Besides the models including the additional heating term we have also computed a number of purely photoionized models for comparison purposes. Their synthetic spectra are plotted in Fig. 9. They exhibit the wellknown characteristics of H ii region spectra, although our models predict a somewhat strong [O iii] emission. ([O iii] λ 4959, 5007 assumes the role of major coolant in these models since our current atomic model does not yet consider finestructure transitions and the cooling via collisional excitation and radiative emission in finestructure lines is therefore absent.) Furthermore, as our aim in computing these models has at this point not been as a diagnostic means to analyze any particular observed spectrum, but rather to compare different excitation mechanisms, we have elected to simply use a black body as central ionizing source instead of, more realistically, the emergent flux from a model stellar atmosphere. Nevertheless, these models do illustrate the range of linestrength ratios that can be expected from a variation of gas density and “hardness” of the stellar ionizing radiation. (Note, however, that all these models are radiationbounded. We have not considered the possibility of an “open” geometry where part of the ionizing radiation may freely escape.)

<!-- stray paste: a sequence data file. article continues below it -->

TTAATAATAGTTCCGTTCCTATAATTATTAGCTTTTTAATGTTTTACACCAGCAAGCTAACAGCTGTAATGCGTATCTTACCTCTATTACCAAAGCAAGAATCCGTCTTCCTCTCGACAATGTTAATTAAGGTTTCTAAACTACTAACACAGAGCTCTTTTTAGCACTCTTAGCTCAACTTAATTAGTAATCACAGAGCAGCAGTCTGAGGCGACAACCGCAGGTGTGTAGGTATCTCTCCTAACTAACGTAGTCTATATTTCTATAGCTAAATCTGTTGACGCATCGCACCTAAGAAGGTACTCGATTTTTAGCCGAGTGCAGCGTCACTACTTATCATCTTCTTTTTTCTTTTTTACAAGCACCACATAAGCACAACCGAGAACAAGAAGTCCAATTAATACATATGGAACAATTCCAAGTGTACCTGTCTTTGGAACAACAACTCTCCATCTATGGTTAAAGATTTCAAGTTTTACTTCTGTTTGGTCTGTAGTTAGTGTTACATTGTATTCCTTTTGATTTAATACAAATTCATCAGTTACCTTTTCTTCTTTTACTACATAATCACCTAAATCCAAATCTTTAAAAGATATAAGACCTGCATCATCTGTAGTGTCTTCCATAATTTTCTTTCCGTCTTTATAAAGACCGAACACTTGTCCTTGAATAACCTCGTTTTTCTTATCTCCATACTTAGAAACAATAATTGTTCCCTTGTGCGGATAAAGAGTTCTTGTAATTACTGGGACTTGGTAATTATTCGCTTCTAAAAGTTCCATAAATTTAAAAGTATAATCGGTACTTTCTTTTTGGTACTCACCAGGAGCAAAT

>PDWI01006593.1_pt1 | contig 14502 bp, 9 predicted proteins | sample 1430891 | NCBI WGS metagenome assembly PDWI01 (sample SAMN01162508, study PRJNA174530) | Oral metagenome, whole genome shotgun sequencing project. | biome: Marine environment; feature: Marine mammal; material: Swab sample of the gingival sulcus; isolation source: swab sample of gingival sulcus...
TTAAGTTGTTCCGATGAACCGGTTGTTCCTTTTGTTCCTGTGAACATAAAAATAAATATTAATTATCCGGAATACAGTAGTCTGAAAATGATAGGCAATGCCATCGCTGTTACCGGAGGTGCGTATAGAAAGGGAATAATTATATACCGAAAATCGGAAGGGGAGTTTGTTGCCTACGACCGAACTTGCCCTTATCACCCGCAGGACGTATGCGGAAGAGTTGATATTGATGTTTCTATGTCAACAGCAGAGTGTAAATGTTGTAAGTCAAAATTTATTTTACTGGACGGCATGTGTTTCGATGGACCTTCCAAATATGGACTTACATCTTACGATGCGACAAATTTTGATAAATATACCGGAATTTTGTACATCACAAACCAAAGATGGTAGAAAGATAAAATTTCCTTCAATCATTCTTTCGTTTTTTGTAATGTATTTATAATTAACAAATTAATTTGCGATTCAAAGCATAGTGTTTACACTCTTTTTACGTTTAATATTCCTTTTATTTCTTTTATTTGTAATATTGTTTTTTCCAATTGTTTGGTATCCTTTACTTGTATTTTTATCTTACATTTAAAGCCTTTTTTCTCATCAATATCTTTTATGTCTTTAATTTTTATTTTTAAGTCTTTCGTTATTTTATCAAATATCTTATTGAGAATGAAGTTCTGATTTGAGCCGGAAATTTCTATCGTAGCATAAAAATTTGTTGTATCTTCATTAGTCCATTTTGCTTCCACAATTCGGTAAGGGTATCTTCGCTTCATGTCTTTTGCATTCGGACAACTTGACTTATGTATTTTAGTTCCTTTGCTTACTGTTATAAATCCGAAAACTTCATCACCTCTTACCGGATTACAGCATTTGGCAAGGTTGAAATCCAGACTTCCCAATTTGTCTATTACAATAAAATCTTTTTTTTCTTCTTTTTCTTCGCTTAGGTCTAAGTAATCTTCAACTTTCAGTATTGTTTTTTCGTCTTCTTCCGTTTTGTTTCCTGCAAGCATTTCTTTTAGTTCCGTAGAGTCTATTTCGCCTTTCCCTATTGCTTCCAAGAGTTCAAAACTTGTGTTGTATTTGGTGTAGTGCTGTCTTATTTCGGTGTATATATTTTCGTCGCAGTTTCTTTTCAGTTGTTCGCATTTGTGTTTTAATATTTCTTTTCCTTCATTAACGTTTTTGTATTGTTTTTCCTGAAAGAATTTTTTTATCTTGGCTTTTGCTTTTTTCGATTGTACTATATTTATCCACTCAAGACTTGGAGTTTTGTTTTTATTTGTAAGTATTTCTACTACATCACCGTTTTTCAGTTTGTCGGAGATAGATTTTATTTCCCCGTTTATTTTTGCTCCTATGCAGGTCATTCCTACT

4.2. Thermally excited models
To make the thermally exited models comparable to the photoionized models, in particular with regard to the energy budget, we have attempted to keep the geometry as similar as possible. Thus, we restrict heating to a region of the size of the Strömgren sphere of the corresponding photoionized model, and reduce the luminosity of the central source by a factor of 10^{6}, thereby effectively disabling photoionization. (We have confirmed this by verifying that the physical properties at the innermost grid point of the converged model differ only marginally from the properties of the grid points farther away from the central source.)